Adult Learning is looking for volunteers
By Laura Bohnert
Are you looking for a way to give back to the community? How about getting involved in adult literacy? Adult Learning is looking for tutors to help make adult literacy accessible for everyone.
“Whitecourt/Lac Ste. Anne Adult Learning helps adults with their skills (such as reading, writing, numeracy, basic computer skills, life skills, and English language/ESL) through our free one-on-one tutoring program, small group tutoring, English language conversation groups, GED prep classes, and various other classes and workshops,” Lorraine Yagos, Whitecourt/Lac Ste. Anne Adult Learning coordinator, and Carla Burkell, Whitecourt/Lac Ste. Anne Adult Literacy coordinator, explain.
“We are about building vibrant learning communities that will enhance quality of life by increasing the ability of adults to engage in learning,” Yagos and Burkell continue. “We follow the guidelines of Community Adult Learning Programming (CALP) in Alberta, and there are about 130 programs in the province. Our community adult learning (non-profit) programs support Alberta’s rural and economic development by coordinating with local business and industry to identify learning gaps, and by leveraging programs and services to respond to those gaps and encourage continued growth in the community.”
The program aims to achieve four outcomes, the coordinators explain: “Enhanced access and participation of adults in learning (particularly those adults with barriers to learning); increased literacy and essential foundational skills of adults; strengthened pathways and successful transitions for adult learners; and increased capacity and alignment of community providers with public post-secondary institutions (i.e. NorQuest College).”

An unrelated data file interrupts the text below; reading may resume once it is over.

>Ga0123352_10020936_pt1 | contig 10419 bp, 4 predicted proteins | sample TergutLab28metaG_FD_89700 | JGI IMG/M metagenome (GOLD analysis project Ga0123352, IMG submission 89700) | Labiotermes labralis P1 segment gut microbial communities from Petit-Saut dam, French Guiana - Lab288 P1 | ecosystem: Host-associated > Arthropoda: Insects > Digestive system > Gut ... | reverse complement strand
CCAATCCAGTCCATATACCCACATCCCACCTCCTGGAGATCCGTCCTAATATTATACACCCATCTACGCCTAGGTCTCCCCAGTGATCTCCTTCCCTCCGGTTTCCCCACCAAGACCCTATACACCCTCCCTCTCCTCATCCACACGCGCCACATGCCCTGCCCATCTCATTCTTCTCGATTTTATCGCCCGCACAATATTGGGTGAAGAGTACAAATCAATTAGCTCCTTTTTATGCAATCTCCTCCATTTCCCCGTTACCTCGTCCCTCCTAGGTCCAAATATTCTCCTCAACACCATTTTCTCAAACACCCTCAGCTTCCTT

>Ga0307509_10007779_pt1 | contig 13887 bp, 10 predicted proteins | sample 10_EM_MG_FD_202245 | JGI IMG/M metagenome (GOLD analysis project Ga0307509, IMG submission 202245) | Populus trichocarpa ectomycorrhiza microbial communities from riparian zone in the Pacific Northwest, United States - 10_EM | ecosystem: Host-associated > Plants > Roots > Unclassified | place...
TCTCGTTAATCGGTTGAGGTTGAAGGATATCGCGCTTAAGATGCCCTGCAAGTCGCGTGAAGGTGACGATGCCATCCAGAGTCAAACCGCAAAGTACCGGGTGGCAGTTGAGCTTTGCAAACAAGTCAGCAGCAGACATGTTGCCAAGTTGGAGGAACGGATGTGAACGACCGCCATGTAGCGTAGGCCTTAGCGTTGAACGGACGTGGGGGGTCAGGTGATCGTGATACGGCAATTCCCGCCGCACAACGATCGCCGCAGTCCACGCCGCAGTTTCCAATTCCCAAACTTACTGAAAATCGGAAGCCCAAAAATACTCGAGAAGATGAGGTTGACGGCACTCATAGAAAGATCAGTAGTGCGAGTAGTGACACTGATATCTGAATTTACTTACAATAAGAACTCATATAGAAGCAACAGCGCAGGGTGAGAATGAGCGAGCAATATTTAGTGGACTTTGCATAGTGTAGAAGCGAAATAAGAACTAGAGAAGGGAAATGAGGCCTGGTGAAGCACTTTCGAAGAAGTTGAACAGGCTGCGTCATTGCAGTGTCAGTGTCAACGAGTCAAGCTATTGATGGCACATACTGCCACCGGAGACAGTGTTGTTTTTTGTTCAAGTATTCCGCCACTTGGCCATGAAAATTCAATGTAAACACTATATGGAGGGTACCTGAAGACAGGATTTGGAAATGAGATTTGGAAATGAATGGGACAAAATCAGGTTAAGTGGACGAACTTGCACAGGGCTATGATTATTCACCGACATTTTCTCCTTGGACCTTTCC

“Our focus area is Whitecourt, Anselmo and Blue Ridge, and all communities in Lac Ste. Anne County,” Yagos and Burkell add, noting that a few of the future classes they plan to offer will include GED prep (prepare for the GED exam), English language classes (ESL), community kitchen, financial fitness, life skills workshops (such as stress management and anger management), English language conversation groups, and computer basics.
The classes will be offered based on community need and the expressed interest of learners.
“Our learners must be 18 years old and reside in Alberta,” Yagos adds. “Priority is given to Canadian citizens and permanent residents, and all learners are assessed to determine the best program for them.”
Adult learning classes aren’t just limited by learner interest; they need volunteers to run, too.
“In Alberta, it is estimated that 40 per cent of adults do not have the literacy skills necessary to reach their potential in our knowledge-based society,” Yagos and Burkell point out, and that high percentage means higher demand for volunteer tutors.
“We have a waiting list of students for several volunteer tutors in Whitecourt right now to help in the areas of reading and writing and English language (ESL),” says Yagos. “We do have volunteer tutors available in Lac Ste. Anne County.”
Who is eligible to volunteer as a tutor? “Community members who are 18, have good reading and writing skills, have patience and a positive attitude, and who have a desire for lifelong learning and to see achievement and success in others,” Yagos describes. “The time commitment is two hours per week, and the schedule is flexible.”
“No prior training or experience is necessary,” she adds. “We provide training for our tutors.”
If you are interested in volunteering as a tutor, it is definitely worth the effort, Yagos and Burkell can affirm.
“Our tutors tell us what they enjoy most about tutoring is that it is very rewarding to know you are helping another person, and it’s mentally stimulating,” Yagos and Burkell agree. “Volunteering in any capacity can be life altering. The greatest sense of accomplishment can be recognizing an increase in the learner’s self-confidence and observing those ‘ah ha’ moments.”
“The programs we offer are opportunities to reach learners who may not recognize or feel comfortable admitting they need help with their literacy and other foundational skills,” the coordinators conclude. “Learning opportunities support the learner, the family, and the community.”